I would have liked to mention all these sailors one by one, I don't have time and would sometimes be unable to do so.

Foremost among them, I will naturally mention my own father,André Fauve, Pasha de la Minerve, whom some of you may have known. his own father,André Fauvealso, had entered the Naval Academy almost 100 years ago today and left the Navy after the scuttling of the fleet in which he participated, here, 76 years ago. My father inherited from him his love of the Navy and his passion for submarines ; he had been able to transmit the  to many midshipmen during his assignment to the Naval School between 66 and 67.

I would like tosi  evokeJules Descamps, whose wife Thérèse, honors us with her presence today. He too was passionate about his job. He shared  the solidarity specific to  submariners. He left with serenity aboard these boats in which he had complete confidence.

Francois Meunier, was going through a difficult time in his relationship with his father, he had chosen Minerve and Toulon to distance himself from this painful relationship between them. All his life his father will feel guilty for this choice.

Claude Goutorbewas the son of a submariner, it was his father who pushed him and convinced him to join. He will carry during his life, the weight of the responsibility of this choice.

Jacques Priard, was the last of his family. Having lost his mother at the age of 10, he was cherished by his father, raised by his brother and sister. Sunbeam of his family, he was to get married in 69. When he boarded, he was very proud and happy to achieve what he wanted.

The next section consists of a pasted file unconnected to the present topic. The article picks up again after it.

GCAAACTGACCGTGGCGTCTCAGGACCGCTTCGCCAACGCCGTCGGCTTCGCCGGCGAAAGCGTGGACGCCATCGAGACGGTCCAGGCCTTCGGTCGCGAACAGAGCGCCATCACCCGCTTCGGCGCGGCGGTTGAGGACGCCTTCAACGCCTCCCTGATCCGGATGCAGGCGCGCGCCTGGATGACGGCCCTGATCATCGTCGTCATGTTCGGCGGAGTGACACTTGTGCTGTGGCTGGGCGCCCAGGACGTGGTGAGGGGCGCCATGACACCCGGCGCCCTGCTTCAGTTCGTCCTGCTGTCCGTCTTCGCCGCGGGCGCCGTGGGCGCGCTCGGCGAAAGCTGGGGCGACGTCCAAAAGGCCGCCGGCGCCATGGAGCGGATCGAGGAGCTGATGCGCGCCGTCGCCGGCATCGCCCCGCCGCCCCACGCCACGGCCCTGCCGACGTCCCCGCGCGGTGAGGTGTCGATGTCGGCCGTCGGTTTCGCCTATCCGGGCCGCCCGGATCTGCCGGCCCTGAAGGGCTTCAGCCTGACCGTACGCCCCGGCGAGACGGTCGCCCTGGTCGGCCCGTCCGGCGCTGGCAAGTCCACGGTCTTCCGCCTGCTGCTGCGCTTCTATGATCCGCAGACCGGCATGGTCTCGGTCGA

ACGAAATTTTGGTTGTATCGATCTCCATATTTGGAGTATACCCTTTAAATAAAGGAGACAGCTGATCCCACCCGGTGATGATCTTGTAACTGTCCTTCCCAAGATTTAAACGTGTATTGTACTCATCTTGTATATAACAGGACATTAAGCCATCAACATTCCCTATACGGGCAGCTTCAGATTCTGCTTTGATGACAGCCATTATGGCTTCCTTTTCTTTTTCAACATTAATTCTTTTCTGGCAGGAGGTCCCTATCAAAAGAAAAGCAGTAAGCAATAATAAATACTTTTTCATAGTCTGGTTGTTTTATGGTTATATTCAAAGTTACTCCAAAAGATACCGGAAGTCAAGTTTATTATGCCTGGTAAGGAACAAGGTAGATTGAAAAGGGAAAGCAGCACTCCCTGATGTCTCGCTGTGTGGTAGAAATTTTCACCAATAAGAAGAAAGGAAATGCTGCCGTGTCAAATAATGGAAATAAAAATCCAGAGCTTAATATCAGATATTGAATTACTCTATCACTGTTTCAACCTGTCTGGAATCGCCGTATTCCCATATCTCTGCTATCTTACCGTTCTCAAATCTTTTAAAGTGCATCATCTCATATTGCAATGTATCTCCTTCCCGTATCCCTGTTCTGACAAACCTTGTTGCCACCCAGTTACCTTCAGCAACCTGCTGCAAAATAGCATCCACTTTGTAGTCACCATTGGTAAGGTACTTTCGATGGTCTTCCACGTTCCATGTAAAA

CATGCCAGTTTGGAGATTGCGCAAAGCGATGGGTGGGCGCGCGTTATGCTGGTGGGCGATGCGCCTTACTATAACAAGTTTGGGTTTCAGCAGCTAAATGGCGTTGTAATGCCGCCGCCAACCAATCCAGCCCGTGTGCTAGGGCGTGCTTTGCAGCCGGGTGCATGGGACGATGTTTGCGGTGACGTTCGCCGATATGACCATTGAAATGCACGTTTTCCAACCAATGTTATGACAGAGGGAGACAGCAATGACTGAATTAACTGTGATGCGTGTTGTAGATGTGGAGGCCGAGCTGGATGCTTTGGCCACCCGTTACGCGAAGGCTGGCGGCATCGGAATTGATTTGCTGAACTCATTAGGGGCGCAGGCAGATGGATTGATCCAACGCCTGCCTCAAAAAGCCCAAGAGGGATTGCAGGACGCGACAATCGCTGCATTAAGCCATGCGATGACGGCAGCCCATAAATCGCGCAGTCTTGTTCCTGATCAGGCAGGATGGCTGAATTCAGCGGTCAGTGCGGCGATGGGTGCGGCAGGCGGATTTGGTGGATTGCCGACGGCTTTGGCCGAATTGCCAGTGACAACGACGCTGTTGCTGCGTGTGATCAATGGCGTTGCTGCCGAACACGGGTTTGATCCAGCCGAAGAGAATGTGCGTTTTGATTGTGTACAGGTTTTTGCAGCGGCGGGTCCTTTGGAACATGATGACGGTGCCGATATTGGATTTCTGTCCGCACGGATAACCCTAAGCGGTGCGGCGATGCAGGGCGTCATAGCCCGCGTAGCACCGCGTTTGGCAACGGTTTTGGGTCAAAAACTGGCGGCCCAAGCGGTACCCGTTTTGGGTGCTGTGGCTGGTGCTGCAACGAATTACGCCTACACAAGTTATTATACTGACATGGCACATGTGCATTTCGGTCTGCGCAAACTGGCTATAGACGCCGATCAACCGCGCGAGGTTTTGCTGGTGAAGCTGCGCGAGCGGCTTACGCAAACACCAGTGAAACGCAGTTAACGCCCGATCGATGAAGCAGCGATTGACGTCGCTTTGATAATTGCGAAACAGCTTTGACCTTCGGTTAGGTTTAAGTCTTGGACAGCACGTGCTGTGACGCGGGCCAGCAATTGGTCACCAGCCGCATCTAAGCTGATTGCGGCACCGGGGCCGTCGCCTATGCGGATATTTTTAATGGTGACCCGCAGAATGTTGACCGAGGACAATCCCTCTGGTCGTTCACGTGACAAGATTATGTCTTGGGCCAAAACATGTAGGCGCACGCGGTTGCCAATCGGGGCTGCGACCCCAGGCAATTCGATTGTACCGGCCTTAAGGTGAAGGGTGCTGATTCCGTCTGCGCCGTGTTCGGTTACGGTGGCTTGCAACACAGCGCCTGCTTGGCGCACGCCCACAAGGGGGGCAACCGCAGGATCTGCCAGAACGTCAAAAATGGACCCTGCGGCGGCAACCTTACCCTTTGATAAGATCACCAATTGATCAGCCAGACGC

Her boyfriend,Pierre Ampenwas the youngest on board, he was 17 years old. He enlisted when he was 15. The night of the alert, his own brother, Gerard, who was doing his military service, was on the radio trying in vain to contact La Minerve.

Bernard Dore, whose sister is with us, 36, was the oldest on board. Fatherless since 1940, a turbulent teenager, he enlisted at 17 and went to fight in the rice fields of Indochina. After his return, he had chosen the submarines. He had reassured his mother by telling her that there was no longer any risk.

I could continue by telling you about those who were getting married, those whose wives were expecting a child, their dreams, their projects, or those who had none. They came from all regions of France and many  families felt alone in the face of the drama.

In the big cities of the Navy, Toulon, Brest, Lorient, Cherbourg or Paris we could count on the legendary solidarity of the sailors, that of a large family united by such strong ties.

But the others, these geographically isolated families, often had to face this ordeal in solitude.

It was this birthday  that allowed us to discover each other, to meet each other.  I then had contacts and exchanges with people who were sometimes isolated in their pain, who, often overwhelmed by emotion, told me how much the void left by their sailor from La Minerve was still present in them. And, all, absolutely all,  always come back with the same questions : what happened ? why haven't they been found ? Why are we not being told anything ?

This year, we sought and obtained access to documents. We then took the initiative to request the resumption of research to locate the Minerva with modern means.

Many  are those who _cc781905-5cde-3194-bb3b-58d_support us. What comfort for us who thought we were alone in such heavy grief! One of you even wrote to me: “If I had disappeared, I would like to know that my family would go to the end to find out where I am buried”. Such words go straight to our hearts.

A hope has just been born in the South Atlantic.  If luck is given, finding the Minerva is our dearest desire.

See it,  yes! ... and, above all, knowing where our dear loved ones are forever united under a common shroud.

Despite being 50 years old and contrary to what Léo Ferré sang when he concluded  his admirable song of un  "over time we no longer love", we don't forget and we always love. 

Admiral Prazuck's agenda which evokes the Minerve for the 2018 submarine day